“Let us walk properly as in the daytime, not in orgies and drunkenness, not in sexual immorality and sensuality, not in quarreling and jealousy. But put on the Lord Jesus Christ, and make no provision for the flesh to gratify its desires.”
This morning, as I was reading through Romans I was struck by this passage because of the image of sin it created in my mind – one of finiteness and mortality. Paul is exhorting the people to love in order to fulfill the Law. If we love God, our actions become obedience to Him (the Law) and we abide in His love through Christ Jesus (1 John 3:24 -> 1 John 4:16). If we love God, He teaches us to walk in righteousness. We cannot be perfect, but in Christ we have died and no longer live. So what lives is Christ Jesus in us (Galatians 2:20).
Paul cites behaviors in verse 13 that are evidences that one is living outside of love, but then speaks of dressing ourselves in Christ in order to combat the flesh. What is so interesting about verse 14 is how Paul creates an understanding that sin must be fed in order to survive. It isn’t something by which we simply become victims. If sin is thriving within us, some area of our life is nourishing it, feeding it. Otherwise, it would starve and die. Paul references this thought in his letter to the Ephesians as well (4:27)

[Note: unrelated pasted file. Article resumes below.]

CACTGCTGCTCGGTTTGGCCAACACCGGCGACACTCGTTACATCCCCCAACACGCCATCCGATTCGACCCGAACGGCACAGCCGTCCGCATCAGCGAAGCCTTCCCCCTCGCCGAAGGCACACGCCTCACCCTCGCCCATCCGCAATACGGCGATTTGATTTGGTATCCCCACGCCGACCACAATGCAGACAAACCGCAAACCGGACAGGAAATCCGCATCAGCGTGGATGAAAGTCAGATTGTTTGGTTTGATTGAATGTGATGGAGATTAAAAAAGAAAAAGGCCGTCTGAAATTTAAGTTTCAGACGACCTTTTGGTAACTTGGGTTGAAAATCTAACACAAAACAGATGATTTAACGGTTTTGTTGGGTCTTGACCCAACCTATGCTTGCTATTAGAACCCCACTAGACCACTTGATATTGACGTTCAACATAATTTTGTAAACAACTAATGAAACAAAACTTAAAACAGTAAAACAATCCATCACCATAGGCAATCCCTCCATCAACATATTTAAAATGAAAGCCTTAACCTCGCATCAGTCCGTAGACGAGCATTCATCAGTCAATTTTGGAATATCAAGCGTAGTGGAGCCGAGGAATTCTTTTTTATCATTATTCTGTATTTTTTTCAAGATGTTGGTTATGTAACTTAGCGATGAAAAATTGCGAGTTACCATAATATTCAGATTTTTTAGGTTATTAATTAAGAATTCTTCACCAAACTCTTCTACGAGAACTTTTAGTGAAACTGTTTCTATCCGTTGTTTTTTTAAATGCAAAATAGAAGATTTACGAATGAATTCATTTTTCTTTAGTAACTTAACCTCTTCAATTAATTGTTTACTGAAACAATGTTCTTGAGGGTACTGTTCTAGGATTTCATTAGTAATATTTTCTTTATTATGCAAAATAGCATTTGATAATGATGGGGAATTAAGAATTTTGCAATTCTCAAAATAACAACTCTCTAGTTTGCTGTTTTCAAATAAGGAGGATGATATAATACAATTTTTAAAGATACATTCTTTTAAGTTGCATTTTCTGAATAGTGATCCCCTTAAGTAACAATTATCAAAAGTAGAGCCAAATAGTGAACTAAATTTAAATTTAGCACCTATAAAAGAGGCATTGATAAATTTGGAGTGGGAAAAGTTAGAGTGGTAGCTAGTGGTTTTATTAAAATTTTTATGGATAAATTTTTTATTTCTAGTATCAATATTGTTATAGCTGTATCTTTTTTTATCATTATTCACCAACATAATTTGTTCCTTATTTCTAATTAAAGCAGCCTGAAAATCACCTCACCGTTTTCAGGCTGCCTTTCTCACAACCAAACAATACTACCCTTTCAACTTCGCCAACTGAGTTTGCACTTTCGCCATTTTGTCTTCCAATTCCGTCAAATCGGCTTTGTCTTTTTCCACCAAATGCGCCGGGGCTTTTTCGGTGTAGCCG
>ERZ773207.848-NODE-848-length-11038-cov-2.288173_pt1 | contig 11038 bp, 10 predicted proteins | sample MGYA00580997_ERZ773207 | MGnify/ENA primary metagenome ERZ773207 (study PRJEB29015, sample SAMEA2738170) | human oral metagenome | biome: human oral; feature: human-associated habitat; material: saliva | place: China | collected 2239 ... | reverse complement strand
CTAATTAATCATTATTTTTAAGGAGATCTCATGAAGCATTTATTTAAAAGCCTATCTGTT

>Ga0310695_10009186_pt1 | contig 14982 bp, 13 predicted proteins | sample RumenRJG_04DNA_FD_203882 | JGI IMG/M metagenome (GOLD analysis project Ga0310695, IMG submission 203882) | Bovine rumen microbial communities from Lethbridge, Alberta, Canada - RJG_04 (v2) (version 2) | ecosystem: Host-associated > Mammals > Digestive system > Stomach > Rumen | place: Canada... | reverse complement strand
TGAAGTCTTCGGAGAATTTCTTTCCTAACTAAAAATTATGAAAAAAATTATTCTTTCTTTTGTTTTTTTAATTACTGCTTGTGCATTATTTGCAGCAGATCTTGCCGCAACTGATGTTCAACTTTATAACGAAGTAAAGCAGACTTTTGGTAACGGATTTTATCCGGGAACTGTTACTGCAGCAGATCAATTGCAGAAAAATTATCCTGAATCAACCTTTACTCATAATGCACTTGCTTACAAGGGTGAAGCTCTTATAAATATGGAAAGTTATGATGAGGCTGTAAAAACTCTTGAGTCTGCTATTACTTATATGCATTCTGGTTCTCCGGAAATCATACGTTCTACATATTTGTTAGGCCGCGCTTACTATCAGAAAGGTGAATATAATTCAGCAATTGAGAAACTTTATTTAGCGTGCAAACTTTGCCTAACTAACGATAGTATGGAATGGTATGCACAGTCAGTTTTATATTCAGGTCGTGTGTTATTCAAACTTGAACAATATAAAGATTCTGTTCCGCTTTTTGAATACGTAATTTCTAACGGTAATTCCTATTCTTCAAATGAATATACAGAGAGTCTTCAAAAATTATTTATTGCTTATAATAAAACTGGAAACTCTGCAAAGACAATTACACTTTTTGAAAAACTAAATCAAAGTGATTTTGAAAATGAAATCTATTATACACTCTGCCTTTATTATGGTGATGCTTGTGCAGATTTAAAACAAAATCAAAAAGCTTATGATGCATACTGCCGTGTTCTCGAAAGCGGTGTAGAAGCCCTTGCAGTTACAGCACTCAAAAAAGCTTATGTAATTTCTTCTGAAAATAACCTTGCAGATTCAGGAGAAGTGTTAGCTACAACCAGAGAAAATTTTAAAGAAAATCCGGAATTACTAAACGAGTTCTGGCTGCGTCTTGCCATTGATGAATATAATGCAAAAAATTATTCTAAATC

When we walk dressed in Christ, the darkness distances itself. For sin to be starved, this clothing cannot simply be external. The robes of the Lord Jesus can adorn the deepest most secret portions of the heart, soul, and mind. James 4:7 says, “Resist the devil, and he will flee from you.” This promise is not set upon human ability. The intrinsically sinful human being cannot cause Satan to tuck tail and run. If he could, the hope we find in the sacrifice of Christ would be void (Romans 4:14).
But in Christ, that man (or that woman) has died and is now arrayed in the splendor of the risen Savior. The sight of such a thing is a great cause of concern for Satan because He must be fed as well. After all, he is part of God’s creation (Genesis 3:1a). His teeth are sharp, but not enough to tear through the ornaments of Christ. His tongue is repulsed by the tastes of Christ and his stomach cannot hold them. They are death to him. So it is not human decision that causes him to starve and flee, but the splendor of Christ who clothes us in His wonder thereby causing our appetites to turn to and be filled by His glory alone. Our Lord has no need for food. We do not gratify Him through our actions like we do our sin. Rather, He is gratified through Christ who imputed the righteousness of God to those who would believe. He does not eat. He does not sleep. He has neither weakness nor the need to flee. He is our Supper, our Warrior, our Father, our Savior.
And through Christ, we can wear His glory with confidence.
“All mistakes can be marked by borders
All of love can be traced to a Maker”